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This 25 or so minute short film, now available as part of a collection titled "The Short Films of David Lynch," is a ridiculously funny dive into a kind of pure realm of cliché about some cowboys who encounter a wandering Frenchman, and the antics that ensue as they become acquainted. Stereotypes are served up relentlessly as if to demonstrate just how ridiculous they are, while at the same time a kind of light sweetness pervades. There's both a silly, vaudevillian surface humor, and a deeper dreamlike release - if you get the joke. David Lynch basically goes as far as anyone could go with the idea, without getting dark. Though fascinating, nothing on David Lynch's 'Short Films' compilation was too surprising - except this one. It's a real treat.
The Cowboy and the Frenchman, which is included among the lot of the director's short films (some from his days before Eraserhead and some he's done since Mulholland Drive), is so Lynchian if you've only seen one of his films- particularly Wild at Heart or Lost Highway- you could tell who made it. Though it doesn't make it any less strange, it also happens to be his funniest film, with the long takes long enough to capture the awkwardness of the cowboys with their 'captive' Frenchman, and an assortment of strung-together stereotypes. Anything clichéd about French people, or cowboys for that matter, is exploited to a very funny effect. In a way it's funny at times like a Jim Jarmusch film is, in pointing to the differences and lack of communication as something very human and interesting. It's not as 'artsy' as Eraserhead (though with a little nod to that film there are singing faces in the sky), and it takes its time to lead up to ridiculously no point. But it's shot in a very cool black and white film (or maybe video, who knows), some neat shots, and the added plus of the great character actor Harry Dean Stanton among the cast of nobody's (save for Lynch regular Jack Nance). If you can find it, likely among other Lynch shorts or online, it's worth a view. It's an absurd shot of American versus European versus Native American pathos, containing the most morbid though not-too-dreamlike moments of Lynch's films.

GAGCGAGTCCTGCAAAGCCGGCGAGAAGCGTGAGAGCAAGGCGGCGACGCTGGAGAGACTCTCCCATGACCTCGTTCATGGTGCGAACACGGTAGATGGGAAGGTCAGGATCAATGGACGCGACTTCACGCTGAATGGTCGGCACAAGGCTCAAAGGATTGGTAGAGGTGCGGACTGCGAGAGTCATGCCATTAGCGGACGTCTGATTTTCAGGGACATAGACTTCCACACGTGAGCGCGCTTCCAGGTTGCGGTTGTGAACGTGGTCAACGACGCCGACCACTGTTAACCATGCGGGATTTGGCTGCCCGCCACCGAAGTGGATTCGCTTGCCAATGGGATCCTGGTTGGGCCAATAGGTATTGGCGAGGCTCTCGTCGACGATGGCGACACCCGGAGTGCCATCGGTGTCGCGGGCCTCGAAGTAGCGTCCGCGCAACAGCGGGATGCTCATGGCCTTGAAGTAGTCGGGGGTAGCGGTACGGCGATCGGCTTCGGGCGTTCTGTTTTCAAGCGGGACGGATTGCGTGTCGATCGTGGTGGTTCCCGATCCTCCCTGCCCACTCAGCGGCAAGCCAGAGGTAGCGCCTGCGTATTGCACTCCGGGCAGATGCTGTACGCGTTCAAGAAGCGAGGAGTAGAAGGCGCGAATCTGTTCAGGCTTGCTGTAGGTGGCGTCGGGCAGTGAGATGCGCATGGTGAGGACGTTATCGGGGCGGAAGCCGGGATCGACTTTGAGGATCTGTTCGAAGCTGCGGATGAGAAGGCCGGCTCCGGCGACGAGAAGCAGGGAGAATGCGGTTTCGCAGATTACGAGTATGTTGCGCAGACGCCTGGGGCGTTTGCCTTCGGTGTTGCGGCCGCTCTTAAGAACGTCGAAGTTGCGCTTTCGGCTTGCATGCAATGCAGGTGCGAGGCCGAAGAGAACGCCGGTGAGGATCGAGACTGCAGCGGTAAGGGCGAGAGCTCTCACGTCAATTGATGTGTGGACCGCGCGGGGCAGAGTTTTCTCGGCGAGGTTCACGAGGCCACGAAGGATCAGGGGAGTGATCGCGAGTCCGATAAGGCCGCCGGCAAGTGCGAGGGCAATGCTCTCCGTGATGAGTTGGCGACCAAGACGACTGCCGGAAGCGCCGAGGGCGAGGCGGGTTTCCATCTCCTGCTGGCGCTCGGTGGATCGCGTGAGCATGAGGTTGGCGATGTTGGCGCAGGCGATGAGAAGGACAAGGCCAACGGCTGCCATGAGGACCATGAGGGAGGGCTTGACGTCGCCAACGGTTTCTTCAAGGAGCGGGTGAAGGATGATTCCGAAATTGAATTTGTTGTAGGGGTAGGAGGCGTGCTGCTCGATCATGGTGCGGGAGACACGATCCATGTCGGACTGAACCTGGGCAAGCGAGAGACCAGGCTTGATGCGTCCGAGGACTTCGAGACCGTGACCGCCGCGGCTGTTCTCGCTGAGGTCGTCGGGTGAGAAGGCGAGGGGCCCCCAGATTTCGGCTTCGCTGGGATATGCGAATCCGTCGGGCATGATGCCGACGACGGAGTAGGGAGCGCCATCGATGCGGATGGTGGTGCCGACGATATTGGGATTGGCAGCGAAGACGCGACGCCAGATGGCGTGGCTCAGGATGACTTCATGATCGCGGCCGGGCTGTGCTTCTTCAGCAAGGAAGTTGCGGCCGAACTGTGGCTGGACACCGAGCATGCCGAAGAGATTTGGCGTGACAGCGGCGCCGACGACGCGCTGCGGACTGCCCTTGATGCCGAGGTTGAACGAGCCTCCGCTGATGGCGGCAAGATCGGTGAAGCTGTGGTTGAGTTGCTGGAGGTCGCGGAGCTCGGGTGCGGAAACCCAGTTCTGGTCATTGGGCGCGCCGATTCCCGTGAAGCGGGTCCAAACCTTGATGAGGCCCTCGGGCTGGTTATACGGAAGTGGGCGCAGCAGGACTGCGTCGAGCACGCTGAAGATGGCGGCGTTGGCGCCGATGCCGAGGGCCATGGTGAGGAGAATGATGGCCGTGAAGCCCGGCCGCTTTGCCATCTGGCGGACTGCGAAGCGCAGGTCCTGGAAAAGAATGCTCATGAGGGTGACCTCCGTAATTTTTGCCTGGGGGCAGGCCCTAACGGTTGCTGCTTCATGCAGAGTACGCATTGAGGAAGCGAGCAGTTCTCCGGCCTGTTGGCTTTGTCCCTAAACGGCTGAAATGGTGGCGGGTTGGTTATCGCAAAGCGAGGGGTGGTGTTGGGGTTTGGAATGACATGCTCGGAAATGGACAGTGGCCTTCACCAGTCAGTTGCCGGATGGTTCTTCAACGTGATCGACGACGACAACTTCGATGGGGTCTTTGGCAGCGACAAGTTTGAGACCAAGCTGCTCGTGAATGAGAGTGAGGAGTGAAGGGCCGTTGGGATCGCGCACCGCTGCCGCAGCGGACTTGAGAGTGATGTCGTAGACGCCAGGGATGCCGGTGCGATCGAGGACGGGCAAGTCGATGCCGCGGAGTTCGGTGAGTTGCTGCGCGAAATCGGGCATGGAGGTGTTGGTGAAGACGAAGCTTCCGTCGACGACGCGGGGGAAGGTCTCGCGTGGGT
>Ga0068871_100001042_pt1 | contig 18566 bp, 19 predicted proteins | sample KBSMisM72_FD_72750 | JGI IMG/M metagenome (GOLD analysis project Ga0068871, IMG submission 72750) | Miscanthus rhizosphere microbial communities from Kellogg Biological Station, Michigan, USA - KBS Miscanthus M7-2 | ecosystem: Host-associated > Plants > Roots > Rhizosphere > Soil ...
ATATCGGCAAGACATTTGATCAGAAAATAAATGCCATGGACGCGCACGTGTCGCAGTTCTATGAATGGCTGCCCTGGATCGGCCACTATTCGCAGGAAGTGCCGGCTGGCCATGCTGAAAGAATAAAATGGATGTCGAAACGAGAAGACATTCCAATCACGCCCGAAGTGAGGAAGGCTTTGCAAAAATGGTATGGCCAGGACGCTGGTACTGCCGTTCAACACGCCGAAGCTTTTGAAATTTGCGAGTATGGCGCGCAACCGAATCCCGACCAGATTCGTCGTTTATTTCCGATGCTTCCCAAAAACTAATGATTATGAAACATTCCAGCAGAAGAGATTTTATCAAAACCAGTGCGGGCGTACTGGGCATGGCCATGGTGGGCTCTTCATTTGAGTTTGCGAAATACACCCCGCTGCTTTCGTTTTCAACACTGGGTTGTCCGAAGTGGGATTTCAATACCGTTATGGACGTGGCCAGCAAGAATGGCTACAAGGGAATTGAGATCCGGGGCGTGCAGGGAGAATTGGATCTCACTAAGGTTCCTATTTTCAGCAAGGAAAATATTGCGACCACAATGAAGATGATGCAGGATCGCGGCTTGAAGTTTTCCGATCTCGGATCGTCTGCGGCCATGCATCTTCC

I've almost seen all of David Lynch's films. I've seen all of his feature films so now I'm working through the obscure stuff and short films. This is an awesome short film that was apparently an episode for a show that never even got off the ground. I'm glad it was made available in the Short Films of David Lynch DVD because I don't know if we'd be able to see it otherwise. It is much more comedic than much of anything Lynch has done in the past. It's almost slapstick comedy in a way. I love the characters. It's awesome how much is put into them in such a short amount of time. The actors and the story are great also. This is something every Lynch fan should see.
I'm usually intensely critical of comedy, but this is a real gem. I laughed all the way through it. The acting was perfectly idiosyncratic and quirky making for hilarious sequences. I had no idea Lynch had this in him. This short used enough good ideas for a feature length film. Lynch shows here that his talent is very diverse. Kudos, my fellow Madisonian. 10/10
This is goofy and weird but a bit less so once you know what it is.
It's part of a French omnibus program about France seen through the
eyes of foreigners. Lynch was commissioned among others. The original
has now faded from view as these things tend to, the short has carried
on as part of Lynch's catalogue. So that's how we ended up having a
western short with a Frenchman by him.
The first part is the work he turned out. A bumbling Frenchman arrives in a ranch, seemingly spat out by the bush. Ranch-hands take out bagels from his oversized suitcase, Eiffel tower miniatures, snails, everything that is meant to be weird and stereotypically French from the American view. The cowboys have no idea what kind of 'thang' he is, perhaps a spy, but are finally elated to find out he's French.